Contributions of Land Remote Sensing for Decisions about Food Security and Human Health: Workshop Report must be aware of factors that contribute to them, including general human and livestock health and the quality and availability of clean water supplies. Strategically deciding to fix wells and improve human and livestock health prior to a crisis may ultimately be of greater long-term benefit than supplying food, because health and income sources will then be more resistant to crises and require less food aid. A key challenge in the effective use of remotely sensed data is getting the appropriate data products into the hands of the appropriate decision makers, in time frames reasonable for action. Although there are examples of government agencies (such as the U.S. Geological Survey, Environmental Protection Agency, and regional multi-government agency groups such as the South African Development Community), international agencies (such as the United Nations Food and Agriculture Organization), and nongovernmental organizations (NGOs) (such as conservation NGOs including the World Wildlife Fund and Conservation International) developing the required technical knowledge to take advantage of remote sensing technologies, there is generally insufficient communication between the community interpreting remote sensing data and the policy-making community. The challenge is to develop the capacity for these groups to communicate so that the remote sensing community understands the needs of policy makers and policy makers understand the capabilities of remote sensing. To help decision makers comprehend the potential of remotely sensed data applications, data must be provided in the form of knowledge delivery and as a tool for decision making, rather than as a list of observations or prescriptions. The integration of data is key: when combined with socioeconomic data, remote sensing data can be useful for direct applications to decisions about human welfare. The Famine Early Warning System Network (FEWS NET), for example, has monthly briefings with the U.S. Department of Agriculture and other organizations and distributes a two-page executive overview describing the status of food security in Africa several times a month (see Appendix C). Such communication distills data analysis down to concise points, identifying areas of risk on a country-level map for high-level decision makers. By learning what information decision makers need, FEWS NET can translate remotely sensed data into information that contributes directly to effective planning for potential food shortages. To date, there has been no indication of the long-term changes and practices due to FEWS NET activities. An evaluation of programs such as FEWS NET is needed, since the effectiveness of its methods has not been fully analyzed. To process and provide the appropriate remotely sensed data and information, infrastructures created by groups such as FEWS NET must consist of teams of remote sensing specialists, ground receiving stations,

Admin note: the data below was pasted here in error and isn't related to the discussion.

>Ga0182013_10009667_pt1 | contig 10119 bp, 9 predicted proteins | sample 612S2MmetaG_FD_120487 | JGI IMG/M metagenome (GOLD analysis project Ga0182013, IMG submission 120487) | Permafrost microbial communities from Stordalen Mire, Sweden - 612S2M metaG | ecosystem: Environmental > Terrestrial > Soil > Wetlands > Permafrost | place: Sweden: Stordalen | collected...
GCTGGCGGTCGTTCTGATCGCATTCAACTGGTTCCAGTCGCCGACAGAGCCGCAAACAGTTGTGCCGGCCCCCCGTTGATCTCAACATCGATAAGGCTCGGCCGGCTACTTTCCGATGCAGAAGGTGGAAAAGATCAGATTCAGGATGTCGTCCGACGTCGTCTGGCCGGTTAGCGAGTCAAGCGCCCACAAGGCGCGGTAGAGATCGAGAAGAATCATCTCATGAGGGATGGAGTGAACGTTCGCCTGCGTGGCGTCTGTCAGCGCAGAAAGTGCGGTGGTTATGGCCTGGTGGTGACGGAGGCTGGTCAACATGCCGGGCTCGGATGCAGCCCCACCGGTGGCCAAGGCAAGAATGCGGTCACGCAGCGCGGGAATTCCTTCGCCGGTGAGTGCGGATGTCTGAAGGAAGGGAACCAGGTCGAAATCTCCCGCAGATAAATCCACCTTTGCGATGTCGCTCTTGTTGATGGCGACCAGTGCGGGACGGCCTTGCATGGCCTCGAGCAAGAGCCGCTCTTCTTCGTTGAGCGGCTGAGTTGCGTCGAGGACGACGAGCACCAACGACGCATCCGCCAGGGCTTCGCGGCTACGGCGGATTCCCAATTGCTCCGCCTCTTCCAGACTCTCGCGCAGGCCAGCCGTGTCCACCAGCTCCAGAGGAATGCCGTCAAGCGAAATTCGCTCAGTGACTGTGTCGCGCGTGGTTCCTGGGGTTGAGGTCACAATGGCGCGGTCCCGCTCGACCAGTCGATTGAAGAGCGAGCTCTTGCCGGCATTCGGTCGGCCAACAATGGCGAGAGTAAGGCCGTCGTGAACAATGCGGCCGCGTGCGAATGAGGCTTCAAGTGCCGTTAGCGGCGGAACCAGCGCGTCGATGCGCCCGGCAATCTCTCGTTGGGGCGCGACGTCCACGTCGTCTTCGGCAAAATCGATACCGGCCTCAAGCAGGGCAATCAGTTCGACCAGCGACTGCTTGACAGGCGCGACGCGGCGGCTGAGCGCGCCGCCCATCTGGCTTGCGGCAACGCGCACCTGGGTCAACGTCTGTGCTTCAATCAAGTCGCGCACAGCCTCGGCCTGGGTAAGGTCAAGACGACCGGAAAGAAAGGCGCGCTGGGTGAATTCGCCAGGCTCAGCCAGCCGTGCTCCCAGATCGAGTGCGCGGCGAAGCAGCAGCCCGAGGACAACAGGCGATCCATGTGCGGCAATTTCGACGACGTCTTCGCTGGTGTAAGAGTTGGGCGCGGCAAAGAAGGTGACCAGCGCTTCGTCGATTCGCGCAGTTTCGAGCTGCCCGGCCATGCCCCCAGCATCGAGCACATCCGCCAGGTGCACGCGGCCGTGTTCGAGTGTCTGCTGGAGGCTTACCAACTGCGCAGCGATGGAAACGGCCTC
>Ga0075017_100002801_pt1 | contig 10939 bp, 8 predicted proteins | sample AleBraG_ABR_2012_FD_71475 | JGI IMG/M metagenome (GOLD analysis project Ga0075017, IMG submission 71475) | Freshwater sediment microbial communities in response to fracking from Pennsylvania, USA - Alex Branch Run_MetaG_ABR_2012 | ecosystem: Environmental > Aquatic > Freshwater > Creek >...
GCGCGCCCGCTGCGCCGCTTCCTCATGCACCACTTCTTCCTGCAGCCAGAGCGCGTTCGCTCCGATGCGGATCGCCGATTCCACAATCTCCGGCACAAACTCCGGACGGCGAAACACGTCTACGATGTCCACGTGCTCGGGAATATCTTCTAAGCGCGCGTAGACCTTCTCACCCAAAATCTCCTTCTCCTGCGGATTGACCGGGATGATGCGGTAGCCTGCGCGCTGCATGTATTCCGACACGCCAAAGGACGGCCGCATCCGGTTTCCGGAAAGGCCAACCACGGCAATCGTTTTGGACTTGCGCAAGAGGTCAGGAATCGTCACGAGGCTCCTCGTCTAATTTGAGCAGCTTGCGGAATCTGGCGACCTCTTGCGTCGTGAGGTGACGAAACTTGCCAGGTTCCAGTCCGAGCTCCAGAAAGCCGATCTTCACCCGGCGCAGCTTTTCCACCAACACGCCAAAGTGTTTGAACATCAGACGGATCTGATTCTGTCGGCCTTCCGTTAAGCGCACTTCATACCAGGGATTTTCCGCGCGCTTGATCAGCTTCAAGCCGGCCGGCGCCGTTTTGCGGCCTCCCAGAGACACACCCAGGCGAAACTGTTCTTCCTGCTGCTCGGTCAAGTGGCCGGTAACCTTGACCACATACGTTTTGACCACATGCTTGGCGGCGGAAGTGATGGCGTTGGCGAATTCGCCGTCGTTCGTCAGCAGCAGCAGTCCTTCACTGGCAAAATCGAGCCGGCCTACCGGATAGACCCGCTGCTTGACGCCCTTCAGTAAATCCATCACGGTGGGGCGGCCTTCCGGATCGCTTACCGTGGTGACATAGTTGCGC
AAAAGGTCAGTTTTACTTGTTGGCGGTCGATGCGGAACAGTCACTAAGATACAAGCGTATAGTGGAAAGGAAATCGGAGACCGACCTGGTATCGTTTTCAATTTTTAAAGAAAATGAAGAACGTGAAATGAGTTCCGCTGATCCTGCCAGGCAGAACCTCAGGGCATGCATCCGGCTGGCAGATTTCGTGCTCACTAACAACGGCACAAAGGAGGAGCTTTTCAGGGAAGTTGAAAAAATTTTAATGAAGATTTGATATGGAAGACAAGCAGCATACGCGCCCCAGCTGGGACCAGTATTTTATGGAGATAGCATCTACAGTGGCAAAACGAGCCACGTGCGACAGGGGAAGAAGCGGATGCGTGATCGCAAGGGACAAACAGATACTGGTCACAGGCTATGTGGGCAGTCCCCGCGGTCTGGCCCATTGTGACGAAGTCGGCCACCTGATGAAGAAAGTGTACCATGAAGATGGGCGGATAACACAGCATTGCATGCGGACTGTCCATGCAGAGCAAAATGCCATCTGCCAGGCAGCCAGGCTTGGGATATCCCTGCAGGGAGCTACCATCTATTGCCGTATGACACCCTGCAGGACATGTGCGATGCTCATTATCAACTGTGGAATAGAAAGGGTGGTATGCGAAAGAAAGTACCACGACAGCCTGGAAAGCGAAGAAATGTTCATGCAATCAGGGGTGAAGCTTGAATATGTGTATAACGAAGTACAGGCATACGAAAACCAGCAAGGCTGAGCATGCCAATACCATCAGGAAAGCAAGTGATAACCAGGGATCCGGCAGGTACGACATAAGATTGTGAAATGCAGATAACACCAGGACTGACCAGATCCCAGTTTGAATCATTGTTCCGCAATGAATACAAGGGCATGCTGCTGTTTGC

OCR for page 29